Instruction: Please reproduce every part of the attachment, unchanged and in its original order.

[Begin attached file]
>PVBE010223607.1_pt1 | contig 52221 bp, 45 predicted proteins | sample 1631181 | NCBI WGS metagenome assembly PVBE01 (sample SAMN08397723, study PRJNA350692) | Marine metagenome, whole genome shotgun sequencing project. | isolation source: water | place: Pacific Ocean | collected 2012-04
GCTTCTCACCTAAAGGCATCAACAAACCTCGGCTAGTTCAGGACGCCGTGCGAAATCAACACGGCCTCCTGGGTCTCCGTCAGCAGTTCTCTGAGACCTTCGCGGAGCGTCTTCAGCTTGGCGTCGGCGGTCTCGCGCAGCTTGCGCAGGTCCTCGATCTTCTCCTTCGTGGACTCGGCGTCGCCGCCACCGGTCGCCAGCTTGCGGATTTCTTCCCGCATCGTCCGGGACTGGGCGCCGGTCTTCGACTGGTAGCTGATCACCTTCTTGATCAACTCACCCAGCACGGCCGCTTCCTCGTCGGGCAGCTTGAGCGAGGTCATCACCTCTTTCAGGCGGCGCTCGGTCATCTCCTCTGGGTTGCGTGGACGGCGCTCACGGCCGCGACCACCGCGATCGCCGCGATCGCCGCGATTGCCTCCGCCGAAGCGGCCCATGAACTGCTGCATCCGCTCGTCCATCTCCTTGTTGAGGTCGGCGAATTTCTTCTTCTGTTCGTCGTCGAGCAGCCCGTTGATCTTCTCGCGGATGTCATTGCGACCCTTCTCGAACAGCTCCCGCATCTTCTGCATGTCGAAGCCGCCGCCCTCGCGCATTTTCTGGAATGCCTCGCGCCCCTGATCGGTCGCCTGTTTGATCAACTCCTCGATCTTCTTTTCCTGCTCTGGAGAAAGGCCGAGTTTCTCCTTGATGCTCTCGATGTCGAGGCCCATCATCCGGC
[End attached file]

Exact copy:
>PVBE010223607.1_pt1 | contig 52221 bp, 45 predicted proteins | sample 1631181 | NCBI WGS metagenome assembly PVBE01 (sample SAMN08397723, study PRJNA350692) | Marine metagenome, whole genome shotgun sequencing project. | isolation source: water | place: Pacific Ocean | collected 2012-04
GCTTCTCACCTAAAGGCATCAACAAACCTCGGCTAGTTCAGGACGCCGTGCGAAATCAACACGGCCTCCTGGGTCTCCGTCAGCAGTTCTCTGAGACCTTCGCGGAGCGTCTTCAGCTTGGCGTCGGCGGTCTCGCGCAGCTTGCGCAGGTCCTCGATCTTCTCCTTCGTGGACTCGGCGTCGCCGCCACCGGTCGCCAGCTTGCGGATTTCTTCCCGCATCGTCCGGGACTGGGCGCCGGTCTTCGACTGGTAGCTGATCACCTTCTTGATCAACTCACCCAGCACGGCCGCTTCCTCGTCGGGCAGCTTGAGCGAGGTCATCACCTCTTTCAGGCGGCGCTCGGTCATCTCCTCTGGGTTGCGTGGACGGCGCTCACGGCCGCGACCACCGCGATCGCCGCGATCGCCGCGATTGCCTCCGCCGAAGCGGCCCATGAACTGCTGCATCCGCTCGTCCATCTCCTTGTTGAGGTCGGCGAATTTCTTCTTCTGTTCGTCGTCGAGCAGCCCGTTGATCTTCTCGCGGATGTCATTGCGACCCTTCTCGAACAGCTCCCGCATCTTCTGCATGTCGAAGCCGCCGCCCTCGCGCATTTTCTGGAATGCCTCGCGCCCCTGATCGGTCGCCTGTTTGATCAACTCCTCGATCTTCTTTTCCTGCTCTGGAGAAAGGCCGAGTTTCTCCTTGATGCTCTCGATGTCGAGGCCCATCATCCGGC